High Line Park

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The High Line Park is a 1.45-mile (2.33 km) New York City park built on a section of the former elevated freight railroad spur called the West Side Line, which runs along the lower west side of Manhattan; it has been redesigned and planted as an aerial greenway. The High Line Park currently runs from Gansevoort Street, one block below West 12th Street, in the Meatpacking District, up to 20th Street, and will eventually run through the neighborhood of Chelsea to the West Side Yard, near the Javits Convention Center.
The recycling of the railway into an urban park has spurred development along the High Line Park.

In 1847, the City of New York authorized street-level railroad tracks down Manhattan’s West Side. For safety, the railroads hired men – the "West Side Cowboys" – to ride horses and wave flags in front of the trains. Yet so many accidents occurred between freight trains and other traffic that 10th Avenue became known as "Death Avenue".
After years of public debate about the hazard, in 1929 the city and the state of New York and the New York Central Railroad agreed on the West Side Improvement Project, which included the High Line Park. The 13-mile (21 km) project eliminated 105 street-level railroad crossings and added 32 acres (130,000 m2) to Riverside Park. It cost over $150 million, about $2 billion in 2009 dollars.
The High Line Park opened to trains in 1934. It originally ran from 34th Street to St. John's Park Terminal, at Spring Street. It was designed to go through the center of blocks, rather than over the avenue, to avoid the drawbacks of elevated subways. It connected directly to factories and warehouses, allowing trains to roll right inside buildings. Milk, meat, produce, and raw and manufactured goods could be transported and unloaded without disturbing traffic on the streets. This also reduced pilferage for the Bell Laboratories Building, now the Westbeth Artists Community, and the Nabisco plant, now Chelsea Market, which were served from protected sidings within the structures.
The growth of interstate trucking in the 1950s led to a drop in rail traffic throughout the nation. In the 1960s, the southernmost section of the line was demolished. This section started at Gansevoort Street and ran down Washington Street as far as Clarkson Street, representing almost half of the line. The last train ran in 1980 with three carloads of frozen turkeys.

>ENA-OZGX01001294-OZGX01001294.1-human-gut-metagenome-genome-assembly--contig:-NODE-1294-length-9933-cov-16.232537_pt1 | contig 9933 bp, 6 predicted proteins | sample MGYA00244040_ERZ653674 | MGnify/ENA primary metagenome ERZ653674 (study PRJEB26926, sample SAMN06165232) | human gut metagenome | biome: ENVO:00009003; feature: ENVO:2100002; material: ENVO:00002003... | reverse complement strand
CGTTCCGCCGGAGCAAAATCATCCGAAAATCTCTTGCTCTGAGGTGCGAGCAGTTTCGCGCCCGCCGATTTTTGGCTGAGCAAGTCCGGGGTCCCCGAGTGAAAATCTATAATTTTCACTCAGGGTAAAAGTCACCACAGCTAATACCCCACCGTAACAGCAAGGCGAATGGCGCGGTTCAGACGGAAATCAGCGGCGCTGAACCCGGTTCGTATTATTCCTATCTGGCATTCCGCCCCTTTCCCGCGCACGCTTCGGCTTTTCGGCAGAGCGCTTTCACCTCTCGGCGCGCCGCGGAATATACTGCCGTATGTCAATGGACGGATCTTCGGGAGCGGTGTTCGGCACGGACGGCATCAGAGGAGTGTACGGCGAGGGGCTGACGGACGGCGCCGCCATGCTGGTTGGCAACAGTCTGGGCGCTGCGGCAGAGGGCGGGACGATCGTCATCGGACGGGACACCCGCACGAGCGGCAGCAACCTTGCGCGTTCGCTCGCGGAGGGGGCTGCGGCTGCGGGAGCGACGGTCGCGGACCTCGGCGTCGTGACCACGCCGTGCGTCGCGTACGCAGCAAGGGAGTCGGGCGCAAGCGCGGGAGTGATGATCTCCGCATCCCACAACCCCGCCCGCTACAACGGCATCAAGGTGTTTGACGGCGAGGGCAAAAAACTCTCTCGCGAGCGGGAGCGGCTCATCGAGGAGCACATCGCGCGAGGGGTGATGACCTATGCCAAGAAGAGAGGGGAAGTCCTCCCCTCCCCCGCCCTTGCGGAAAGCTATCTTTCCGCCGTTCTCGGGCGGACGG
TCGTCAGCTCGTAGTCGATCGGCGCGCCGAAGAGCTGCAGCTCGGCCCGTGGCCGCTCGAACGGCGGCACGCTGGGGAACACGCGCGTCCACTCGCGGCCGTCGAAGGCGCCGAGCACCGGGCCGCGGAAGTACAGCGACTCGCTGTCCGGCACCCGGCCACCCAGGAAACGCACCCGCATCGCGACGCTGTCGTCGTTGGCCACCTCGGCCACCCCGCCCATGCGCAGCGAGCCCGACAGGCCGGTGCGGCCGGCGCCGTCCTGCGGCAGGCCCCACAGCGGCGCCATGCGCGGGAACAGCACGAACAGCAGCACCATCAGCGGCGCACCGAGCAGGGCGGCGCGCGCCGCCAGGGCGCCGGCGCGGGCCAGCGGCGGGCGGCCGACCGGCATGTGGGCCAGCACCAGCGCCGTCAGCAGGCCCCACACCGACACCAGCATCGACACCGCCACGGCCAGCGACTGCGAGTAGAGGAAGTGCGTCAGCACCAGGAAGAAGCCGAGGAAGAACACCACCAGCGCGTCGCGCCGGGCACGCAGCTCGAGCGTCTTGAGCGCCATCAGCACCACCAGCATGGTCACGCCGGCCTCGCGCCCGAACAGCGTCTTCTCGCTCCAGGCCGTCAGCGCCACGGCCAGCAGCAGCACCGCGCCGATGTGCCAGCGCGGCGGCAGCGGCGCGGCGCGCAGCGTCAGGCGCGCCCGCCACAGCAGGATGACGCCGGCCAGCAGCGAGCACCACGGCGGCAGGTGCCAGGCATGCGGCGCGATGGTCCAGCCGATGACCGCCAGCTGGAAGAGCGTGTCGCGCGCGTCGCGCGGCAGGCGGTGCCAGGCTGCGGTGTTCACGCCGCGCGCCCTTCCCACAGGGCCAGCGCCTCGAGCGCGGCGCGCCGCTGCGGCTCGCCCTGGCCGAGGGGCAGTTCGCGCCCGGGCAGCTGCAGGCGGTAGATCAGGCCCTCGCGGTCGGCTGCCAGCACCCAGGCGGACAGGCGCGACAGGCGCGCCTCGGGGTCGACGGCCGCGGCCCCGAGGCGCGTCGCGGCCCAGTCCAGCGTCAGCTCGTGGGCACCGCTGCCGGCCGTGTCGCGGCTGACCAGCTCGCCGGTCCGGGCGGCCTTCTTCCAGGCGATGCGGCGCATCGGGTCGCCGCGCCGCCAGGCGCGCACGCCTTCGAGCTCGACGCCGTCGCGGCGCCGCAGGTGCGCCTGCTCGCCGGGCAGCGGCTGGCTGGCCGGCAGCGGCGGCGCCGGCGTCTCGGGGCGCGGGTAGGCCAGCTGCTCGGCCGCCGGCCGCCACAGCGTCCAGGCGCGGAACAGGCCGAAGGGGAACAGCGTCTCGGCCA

In the mid-1980s, a group of property owners with land under the line lobbied for the demolition of the entire structure. Peter Obletz, a Chelsea resident, activist, and railroad enthusiast, challenged the demolition efforts in court and tried to re-establish rail service on the Line. In the 1990s, as the line lay unused, it became known to a few urban explorers and local residents for the tough, drought-tolerant wild grasses, shrubs, and trees that had sprung up in the gravel along the abandoned railway.
In 1999, the non-profit Friends of the High Line Park was formed by Joshua David and Robert Hammond, residents of the neighborhood the High Line Parke ran through. They advocated for the Line's preservation and reuse as public open space. Broadened community support of public redevelopment for the High Line Parkfor pedestrian use grew, and city funding was allocated in 2004. New York Mayor Michael Bloomberg and City Council Speakers Gifford Miller and Christine C. Quinn were important supporters. The southernmost section, from Gansevoort Street to 20th Street, opened as a city park on June 8, 2009. The middle section is still being refurbished, while the northernmost section's future remains uncertain, depending on a development project currently underway at the Hudson Yards.

High Line Park Museum site:
The Dia Art Foundation considered but rejected a proposal to build a museum at the Gansevoort Street terminus. The Whitney Museum plans to build on the site, with a design by Renzo Piano, rather than its initial plan of expanding its existing building by Marcel Breuer uptown.
High Line Park in popular culture:
The High Line Park is discussed in Alan Weisman's The World Without Us as an example of the reappearance of the wild in an abandoned area.
Some chase scenes in the 2007 movie I am Legend were filmed under the High Line Park and in the Meatpacking District.
In Walking the High Line photographer Joel Sternfeld documented the dilapidated conditions and the natural flora of the High Line Park between 2000 and 2001. The book also contains essays by Adam Gopnik and John R. Stilgoe.